‘There are going to be some cases that will never be resolved because of various factors,’ Colonel Gahagan said, ‘but we are making steady progress.’ The small detachment averages five 30-day recovery operations each year. The advance research effort, coordination, planning and preparation for each operation are formidable tasks for such a small group. And the mission has become more difficult as the years pass.
‘We are in a real race for time,’ Gahagan explained. ‘Family members of our missing servicemen are aging. Witnesses on the ground are aging, too, and that may be even more critical to our success. And here in Laos, because of the soil conditions, human remains and physical evidence deteriorate very rapidly.’
The Savannakhet operation is a good example of U.S.–Laos cooperation. Laotian officials assisted in locating witnesses and in pinpointing the best possible search site. The entire American-Laotian team deployed by Lao air force helicopters — Russian Mil Mi-17s. Detachment 3 also has one full-time dedicated Lao helicopter, and the operation is augmented by a New Zealand charter company that provides additional helicopter transportation support.
Virtually all JFA operations in Laos are conducted from remote base camps. The country’s infrastructure is rudimentary, and there are no facilities in the countryside for Lao and American personnel that make up a JFA. For the Savannakhet operation, the team’s base camp at Ban Alang provided reasonably comfortable facilities. Tents on concrete pads, hot showers, good food and sports equipment made life as pleasant as possible during the arduous 30-day window for operations. ‘We go first class as much as possible,’ Colonel Gahagan noted, ‘and we never put the field teams in hotels. We live right on the site with our Lao counterparts and work there until the task is completed.’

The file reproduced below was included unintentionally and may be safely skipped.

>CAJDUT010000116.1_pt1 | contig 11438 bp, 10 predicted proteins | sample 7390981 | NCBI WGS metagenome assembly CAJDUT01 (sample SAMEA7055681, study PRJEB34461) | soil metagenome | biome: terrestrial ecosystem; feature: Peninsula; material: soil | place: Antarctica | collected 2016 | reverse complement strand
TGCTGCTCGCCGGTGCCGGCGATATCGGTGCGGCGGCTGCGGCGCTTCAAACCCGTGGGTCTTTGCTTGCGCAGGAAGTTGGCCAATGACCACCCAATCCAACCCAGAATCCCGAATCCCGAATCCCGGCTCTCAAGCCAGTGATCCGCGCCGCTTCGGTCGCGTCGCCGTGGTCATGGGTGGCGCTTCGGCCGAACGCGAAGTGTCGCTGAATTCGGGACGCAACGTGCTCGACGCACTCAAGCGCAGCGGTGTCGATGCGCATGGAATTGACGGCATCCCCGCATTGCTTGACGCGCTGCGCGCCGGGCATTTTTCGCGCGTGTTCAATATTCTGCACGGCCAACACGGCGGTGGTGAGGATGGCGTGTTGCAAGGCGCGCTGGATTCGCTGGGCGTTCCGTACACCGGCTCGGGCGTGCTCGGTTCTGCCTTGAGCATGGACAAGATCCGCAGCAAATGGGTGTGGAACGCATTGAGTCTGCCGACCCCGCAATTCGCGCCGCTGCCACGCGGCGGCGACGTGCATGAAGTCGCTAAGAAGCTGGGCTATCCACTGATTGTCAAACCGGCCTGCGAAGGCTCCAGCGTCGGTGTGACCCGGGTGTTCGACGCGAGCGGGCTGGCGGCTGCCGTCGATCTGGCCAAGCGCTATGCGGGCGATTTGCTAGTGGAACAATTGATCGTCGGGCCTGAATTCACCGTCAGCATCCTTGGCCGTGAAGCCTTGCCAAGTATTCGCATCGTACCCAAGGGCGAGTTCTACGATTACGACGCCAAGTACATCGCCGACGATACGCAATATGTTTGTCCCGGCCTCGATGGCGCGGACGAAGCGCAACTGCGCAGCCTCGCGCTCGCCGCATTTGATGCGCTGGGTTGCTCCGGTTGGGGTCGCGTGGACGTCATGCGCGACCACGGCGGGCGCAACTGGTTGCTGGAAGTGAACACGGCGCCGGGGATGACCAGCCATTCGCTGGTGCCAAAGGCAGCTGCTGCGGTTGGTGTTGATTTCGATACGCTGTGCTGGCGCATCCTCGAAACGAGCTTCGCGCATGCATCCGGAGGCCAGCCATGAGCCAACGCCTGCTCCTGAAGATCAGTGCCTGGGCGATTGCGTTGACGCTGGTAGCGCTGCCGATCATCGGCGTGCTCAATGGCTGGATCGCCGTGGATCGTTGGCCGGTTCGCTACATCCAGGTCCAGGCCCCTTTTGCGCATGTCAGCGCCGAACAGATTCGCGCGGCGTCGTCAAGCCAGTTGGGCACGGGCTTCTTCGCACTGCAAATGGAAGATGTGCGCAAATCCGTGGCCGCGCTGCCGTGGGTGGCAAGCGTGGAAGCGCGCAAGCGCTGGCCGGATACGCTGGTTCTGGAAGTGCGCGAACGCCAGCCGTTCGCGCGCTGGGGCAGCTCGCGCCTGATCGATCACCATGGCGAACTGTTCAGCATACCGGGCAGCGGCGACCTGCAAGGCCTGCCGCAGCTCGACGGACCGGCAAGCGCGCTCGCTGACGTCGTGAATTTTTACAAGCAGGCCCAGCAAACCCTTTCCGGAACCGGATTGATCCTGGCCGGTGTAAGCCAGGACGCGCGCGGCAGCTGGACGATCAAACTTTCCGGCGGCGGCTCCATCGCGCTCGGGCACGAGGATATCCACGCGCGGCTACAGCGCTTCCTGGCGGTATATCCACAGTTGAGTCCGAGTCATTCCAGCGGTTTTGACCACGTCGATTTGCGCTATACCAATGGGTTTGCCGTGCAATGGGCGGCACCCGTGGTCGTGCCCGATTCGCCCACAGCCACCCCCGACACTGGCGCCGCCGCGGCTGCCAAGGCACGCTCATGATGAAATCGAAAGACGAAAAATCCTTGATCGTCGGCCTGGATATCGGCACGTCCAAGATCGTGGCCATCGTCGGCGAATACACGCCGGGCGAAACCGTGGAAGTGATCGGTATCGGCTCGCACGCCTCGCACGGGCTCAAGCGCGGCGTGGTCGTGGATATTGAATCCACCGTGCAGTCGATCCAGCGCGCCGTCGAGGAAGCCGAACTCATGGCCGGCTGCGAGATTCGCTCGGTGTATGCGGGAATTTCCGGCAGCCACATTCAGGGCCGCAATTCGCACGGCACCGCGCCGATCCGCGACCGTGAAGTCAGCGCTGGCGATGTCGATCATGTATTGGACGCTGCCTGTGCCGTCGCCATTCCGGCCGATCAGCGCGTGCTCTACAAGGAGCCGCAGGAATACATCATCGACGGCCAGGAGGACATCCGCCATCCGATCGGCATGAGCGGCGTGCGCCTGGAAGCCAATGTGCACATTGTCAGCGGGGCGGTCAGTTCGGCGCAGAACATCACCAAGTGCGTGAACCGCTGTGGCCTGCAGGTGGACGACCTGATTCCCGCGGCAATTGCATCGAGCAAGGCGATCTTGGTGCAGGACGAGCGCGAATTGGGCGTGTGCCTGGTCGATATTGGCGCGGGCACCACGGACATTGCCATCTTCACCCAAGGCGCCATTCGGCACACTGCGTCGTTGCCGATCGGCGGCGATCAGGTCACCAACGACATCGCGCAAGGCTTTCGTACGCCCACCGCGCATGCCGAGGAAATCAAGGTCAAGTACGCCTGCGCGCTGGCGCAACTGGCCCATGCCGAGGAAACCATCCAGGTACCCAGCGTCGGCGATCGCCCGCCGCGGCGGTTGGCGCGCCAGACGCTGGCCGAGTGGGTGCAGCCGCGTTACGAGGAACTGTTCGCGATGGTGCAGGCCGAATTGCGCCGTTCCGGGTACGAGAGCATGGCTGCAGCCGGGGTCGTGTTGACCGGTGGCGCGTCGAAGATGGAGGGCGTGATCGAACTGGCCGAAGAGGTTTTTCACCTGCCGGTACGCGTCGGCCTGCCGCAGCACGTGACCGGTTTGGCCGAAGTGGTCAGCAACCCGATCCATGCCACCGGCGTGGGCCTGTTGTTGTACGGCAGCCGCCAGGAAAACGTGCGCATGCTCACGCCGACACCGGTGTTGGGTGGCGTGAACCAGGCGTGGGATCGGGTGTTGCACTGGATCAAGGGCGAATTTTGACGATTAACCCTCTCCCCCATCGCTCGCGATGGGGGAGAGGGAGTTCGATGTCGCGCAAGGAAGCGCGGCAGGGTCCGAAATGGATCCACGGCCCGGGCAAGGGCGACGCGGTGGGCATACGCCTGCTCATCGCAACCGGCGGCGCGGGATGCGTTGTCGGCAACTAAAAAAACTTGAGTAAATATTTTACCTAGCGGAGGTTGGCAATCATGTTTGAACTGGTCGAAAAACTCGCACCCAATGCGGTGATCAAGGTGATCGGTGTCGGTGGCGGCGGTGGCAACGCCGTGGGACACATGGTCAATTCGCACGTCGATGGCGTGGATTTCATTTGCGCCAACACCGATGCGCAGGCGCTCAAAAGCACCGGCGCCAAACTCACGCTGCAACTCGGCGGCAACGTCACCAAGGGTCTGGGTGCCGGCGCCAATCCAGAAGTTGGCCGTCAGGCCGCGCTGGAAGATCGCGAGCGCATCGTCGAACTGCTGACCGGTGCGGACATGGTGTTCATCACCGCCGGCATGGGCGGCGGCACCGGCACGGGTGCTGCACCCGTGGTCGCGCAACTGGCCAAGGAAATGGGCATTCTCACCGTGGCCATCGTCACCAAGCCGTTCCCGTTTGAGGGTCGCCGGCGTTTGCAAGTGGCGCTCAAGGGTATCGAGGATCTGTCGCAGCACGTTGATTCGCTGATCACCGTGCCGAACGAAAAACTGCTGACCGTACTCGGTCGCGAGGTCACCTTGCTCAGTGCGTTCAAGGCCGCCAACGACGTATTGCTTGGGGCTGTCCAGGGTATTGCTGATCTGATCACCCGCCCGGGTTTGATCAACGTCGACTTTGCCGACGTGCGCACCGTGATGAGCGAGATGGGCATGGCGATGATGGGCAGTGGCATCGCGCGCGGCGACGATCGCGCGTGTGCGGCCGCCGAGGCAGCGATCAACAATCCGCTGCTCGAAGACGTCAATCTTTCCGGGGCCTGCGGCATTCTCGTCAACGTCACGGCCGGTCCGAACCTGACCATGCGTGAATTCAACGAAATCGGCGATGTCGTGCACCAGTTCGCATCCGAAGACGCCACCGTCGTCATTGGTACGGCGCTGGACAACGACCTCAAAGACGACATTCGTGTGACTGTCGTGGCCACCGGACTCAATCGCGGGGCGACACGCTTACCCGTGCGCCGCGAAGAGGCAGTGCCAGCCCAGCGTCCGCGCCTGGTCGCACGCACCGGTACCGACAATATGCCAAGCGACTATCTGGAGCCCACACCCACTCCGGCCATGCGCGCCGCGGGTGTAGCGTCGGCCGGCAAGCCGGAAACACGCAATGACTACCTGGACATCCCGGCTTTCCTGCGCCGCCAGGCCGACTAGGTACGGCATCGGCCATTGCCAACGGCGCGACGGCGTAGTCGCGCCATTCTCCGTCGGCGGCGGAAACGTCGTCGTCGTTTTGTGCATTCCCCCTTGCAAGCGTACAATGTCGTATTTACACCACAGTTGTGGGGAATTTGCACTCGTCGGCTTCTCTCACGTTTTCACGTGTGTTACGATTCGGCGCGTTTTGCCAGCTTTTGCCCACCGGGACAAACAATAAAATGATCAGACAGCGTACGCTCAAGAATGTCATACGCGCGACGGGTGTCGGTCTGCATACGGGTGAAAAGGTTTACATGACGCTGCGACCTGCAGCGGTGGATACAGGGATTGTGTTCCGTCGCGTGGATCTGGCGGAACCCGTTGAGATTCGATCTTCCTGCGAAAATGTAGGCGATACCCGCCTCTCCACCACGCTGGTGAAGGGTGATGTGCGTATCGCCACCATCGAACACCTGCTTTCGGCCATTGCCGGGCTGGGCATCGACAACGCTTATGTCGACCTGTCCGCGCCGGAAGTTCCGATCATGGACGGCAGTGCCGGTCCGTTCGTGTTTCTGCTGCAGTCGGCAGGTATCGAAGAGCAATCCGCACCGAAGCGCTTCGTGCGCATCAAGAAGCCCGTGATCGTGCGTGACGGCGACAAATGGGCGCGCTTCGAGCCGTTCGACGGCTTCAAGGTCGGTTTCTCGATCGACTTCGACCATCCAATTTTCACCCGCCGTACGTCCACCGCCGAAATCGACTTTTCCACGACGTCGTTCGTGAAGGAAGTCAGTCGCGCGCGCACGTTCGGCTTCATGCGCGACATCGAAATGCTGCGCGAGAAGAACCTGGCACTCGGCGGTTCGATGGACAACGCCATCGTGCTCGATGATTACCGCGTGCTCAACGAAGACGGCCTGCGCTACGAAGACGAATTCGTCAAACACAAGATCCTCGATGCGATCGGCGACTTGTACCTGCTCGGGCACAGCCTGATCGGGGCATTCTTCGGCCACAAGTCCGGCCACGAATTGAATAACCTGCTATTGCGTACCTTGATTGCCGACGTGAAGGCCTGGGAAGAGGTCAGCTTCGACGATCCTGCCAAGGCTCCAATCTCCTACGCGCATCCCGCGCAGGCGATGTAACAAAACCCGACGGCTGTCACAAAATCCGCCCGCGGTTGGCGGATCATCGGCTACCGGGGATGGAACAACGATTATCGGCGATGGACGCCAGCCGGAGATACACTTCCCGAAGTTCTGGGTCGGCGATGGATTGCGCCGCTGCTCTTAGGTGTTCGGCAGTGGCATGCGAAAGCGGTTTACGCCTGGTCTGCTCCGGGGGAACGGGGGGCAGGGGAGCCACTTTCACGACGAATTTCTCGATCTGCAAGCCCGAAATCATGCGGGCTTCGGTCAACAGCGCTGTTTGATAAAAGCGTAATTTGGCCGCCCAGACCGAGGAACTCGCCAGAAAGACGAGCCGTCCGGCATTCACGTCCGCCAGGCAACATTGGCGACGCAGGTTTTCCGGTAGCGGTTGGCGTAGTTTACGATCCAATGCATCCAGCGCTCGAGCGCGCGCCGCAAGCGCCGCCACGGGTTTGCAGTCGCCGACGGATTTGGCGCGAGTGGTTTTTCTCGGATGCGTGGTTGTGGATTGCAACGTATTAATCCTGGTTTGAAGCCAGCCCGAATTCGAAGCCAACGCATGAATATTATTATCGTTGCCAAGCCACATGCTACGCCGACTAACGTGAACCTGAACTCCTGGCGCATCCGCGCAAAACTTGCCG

From the base camp, each of three 10-man recovery teams is assigned to work a separate excavation site. A typical recovery team is headed by a captain from the CILHI and includes CILHI scientists, mortuary affairs personnel, life-support equipment specialists, explosive ordnance disposal technicians, medics and other technical personnel. Also on each recovery team are an anthropologist and an archaeologist from the CILHI, and several team members from the U.S. Pacific Command (PACOM), including an explosive ordnance disposal technician, a life-support technician, a medic/doctor and a linguist. Completing the team is a photographer from either the CILHI or PACOM. Teams deployed to Vietnam are slightly larger, usually including an additional mortuary affairs NCO and a communications technician.